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[liberationtech] How the Next Generation Diaspora* Should Be Built to Help High-Risk Activists

Uncle Zzzen unclezzzen at
Sun Nov 27 03:08:21 PST 2011

Since we're discussing "where did we go wrong with Diaspora*", I'd like to
use the opportunity to discuss something I'm working on, which is not
aiming for high-risk activism (e.g. all content is public), but addresses
other privacy concerns in the area of social networking.

I believe the main conceptual problem with Diaspora* and similar projects
is that they're trying to *imitate existing networks* and provide
"features" that clash with privacy. This mindset stems from "original sins"
of the "web 2.0" era (when data mining was declared as a good thing and the
dawn of a new era in commerce).

Maybe if people had a platform that *complemented* facebook et al instead
of trying to *compete* with them - they would gradually move their
activism-related social activity to that platform.

I've been toying with an idea I call "asocial networking". There's  a *very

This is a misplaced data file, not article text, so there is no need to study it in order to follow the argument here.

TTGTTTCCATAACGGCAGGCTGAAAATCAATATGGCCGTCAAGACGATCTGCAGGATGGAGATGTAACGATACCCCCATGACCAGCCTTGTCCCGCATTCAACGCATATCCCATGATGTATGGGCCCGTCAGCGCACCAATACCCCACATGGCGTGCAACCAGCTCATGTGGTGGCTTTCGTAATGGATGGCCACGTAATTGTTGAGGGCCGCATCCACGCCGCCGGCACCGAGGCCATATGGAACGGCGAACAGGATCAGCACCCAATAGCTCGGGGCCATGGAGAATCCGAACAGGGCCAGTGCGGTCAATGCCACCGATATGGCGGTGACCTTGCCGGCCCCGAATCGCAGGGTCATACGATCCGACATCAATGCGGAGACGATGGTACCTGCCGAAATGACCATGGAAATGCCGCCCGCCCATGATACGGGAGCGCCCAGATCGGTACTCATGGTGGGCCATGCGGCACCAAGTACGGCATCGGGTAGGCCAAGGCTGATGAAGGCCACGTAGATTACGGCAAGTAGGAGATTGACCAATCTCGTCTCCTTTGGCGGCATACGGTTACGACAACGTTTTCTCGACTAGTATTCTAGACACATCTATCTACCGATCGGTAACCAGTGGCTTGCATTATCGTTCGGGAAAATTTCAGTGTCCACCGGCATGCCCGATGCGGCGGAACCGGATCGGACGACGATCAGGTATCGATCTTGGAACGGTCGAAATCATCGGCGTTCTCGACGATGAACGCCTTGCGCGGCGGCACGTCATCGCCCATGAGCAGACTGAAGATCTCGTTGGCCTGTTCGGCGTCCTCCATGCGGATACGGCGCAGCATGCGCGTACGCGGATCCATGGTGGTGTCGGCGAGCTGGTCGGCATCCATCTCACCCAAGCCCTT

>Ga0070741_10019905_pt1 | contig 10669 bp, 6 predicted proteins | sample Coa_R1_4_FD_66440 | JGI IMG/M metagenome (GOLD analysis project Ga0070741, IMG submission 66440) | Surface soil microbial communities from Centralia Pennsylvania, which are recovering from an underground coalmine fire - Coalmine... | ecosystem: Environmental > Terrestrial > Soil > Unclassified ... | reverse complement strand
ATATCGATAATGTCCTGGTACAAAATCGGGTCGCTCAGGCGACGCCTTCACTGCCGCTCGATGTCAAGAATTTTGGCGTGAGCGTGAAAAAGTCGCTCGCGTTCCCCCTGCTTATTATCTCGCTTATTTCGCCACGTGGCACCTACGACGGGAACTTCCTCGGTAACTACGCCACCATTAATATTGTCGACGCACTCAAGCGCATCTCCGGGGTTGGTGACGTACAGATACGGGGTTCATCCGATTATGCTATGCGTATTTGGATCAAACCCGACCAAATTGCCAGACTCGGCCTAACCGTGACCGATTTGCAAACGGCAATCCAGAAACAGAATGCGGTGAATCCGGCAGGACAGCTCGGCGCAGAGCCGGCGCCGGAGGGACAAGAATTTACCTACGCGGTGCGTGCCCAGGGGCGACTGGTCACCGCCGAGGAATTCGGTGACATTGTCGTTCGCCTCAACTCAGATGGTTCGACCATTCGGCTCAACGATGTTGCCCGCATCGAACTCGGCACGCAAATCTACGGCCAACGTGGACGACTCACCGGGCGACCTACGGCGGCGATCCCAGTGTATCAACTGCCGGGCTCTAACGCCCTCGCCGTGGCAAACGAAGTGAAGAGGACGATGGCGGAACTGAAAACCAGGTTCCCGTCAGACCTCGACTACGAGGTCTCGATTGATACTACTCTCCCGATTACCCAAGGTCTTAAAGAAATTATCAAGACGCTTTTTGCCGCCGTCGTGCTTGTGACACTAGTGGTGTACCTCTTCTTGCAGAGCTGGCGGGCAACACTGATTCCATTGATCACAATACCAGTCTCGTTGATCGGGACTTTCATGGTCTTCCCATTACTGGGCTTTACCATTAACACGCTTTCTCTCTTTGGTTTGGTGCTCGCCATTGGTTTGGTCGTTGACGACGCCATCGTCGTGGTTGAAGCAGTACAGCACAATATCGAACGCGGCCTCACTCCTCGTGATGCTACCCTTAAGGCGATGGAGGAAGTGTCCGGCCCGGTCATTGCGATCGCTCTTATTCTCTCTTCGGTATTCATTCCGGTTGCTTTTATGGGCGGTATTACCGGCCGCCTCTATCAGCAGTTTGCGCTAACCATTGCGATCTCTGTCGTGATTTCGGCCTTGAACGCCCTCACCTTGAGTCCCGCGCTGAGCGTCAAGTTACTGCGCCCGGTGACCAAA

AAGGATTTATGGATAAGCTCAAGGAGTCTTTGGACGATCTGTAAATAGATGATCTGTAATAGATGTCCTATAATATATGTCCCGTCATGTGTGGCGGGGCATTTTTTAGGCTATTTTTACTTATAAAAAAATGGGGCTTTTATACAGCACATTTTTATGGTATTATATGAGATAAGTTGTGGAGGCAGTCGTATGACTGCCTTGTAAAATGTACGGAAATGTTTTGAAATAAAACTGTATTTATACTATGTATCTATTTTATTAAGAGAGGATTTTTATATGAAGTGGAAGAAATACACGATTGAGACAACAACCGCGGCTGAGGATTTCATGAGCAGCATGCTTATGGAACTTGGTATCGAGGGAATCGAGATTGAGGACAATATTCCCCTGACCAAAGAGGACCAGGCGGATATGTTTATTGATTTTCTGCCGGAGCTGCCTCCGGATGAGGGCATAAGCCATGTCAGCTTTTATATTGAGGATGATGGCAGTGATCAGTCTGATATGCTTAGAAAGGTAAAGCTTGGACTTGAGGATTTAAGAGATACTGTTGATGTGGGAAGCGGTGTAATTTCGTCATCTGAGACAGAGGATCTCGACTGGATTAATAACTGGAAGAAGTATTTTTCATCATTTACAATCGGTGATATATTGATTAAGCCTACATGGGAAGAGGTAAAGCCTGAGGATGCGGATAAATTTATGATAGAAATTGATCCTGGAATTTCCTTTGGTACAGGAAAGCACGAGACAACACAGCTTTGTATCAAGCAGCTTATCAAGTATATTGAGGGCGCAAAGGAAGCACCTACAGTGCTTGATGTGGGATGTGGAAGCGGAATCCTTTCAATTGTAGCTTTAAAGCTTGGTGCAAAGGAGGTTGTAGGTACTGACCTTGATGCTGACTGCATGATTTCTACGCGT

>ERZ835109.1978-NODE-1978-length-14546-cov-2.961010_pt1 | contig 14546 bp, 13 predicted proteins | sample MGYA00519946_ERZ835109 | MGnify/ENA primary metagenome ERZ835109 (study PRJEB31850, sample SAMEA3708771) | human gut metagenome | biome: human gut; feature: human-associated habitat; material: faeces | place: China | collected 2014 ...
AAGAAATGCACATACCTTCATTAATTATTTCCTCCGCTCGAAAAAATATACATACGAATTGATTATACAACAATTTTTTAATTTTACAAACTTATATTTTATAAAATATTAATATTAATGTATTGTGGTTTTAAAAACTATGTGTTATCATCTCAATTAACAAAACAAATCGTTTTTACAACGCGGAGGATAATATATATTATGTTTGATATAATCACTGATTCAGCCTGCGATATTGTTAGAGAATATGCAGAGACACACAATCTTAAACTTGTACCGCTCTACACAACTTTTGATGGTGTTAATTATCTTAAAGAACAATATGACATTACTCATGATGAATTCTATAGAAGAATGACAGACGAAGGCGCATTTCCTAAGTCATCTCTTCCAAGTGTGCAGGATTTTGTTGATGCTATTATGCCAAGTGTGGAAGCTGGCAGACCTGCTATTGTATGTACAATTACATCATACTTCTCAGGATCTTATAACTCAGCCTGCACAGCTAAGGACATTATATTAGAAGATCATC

partial* prototype called Mingle at (or The important functionality (whitelists) is still
missing <>, but I'll describe it
It's a CouchApp. Try to suppress the snickers <>:)
Anyway, I hope it can at least give some insight to those in search of the
holy grail of privacy-minded social networking.

A Mingle server (it can easily be expanded to a decentralized network) lets
users login and post items (similar to tweets). In order to make traffic
manageable, items will also have a topic (a text string, similar to an IRC
chatroom), but at the moment, there's only a single topic ("general", if
you peek inside the db) since there's not much activity and there's no need
to split the feed yet.

The way Mingle deals with privacy is unorthodox: Content is public, the
rest (relationships and identities) is on a "we don't want to know" basis.

All content should be public and easy to mine by *everyone*. What you try
to "hide by proxy" (mark an item as "private" in a web 2.0 service) ends up
in the wrong hands anyway (governments, corporates), so let's give the rest
of us a chance too ;)

Who I "follow/like/tag/befriend/etc." is not only a private thing, but also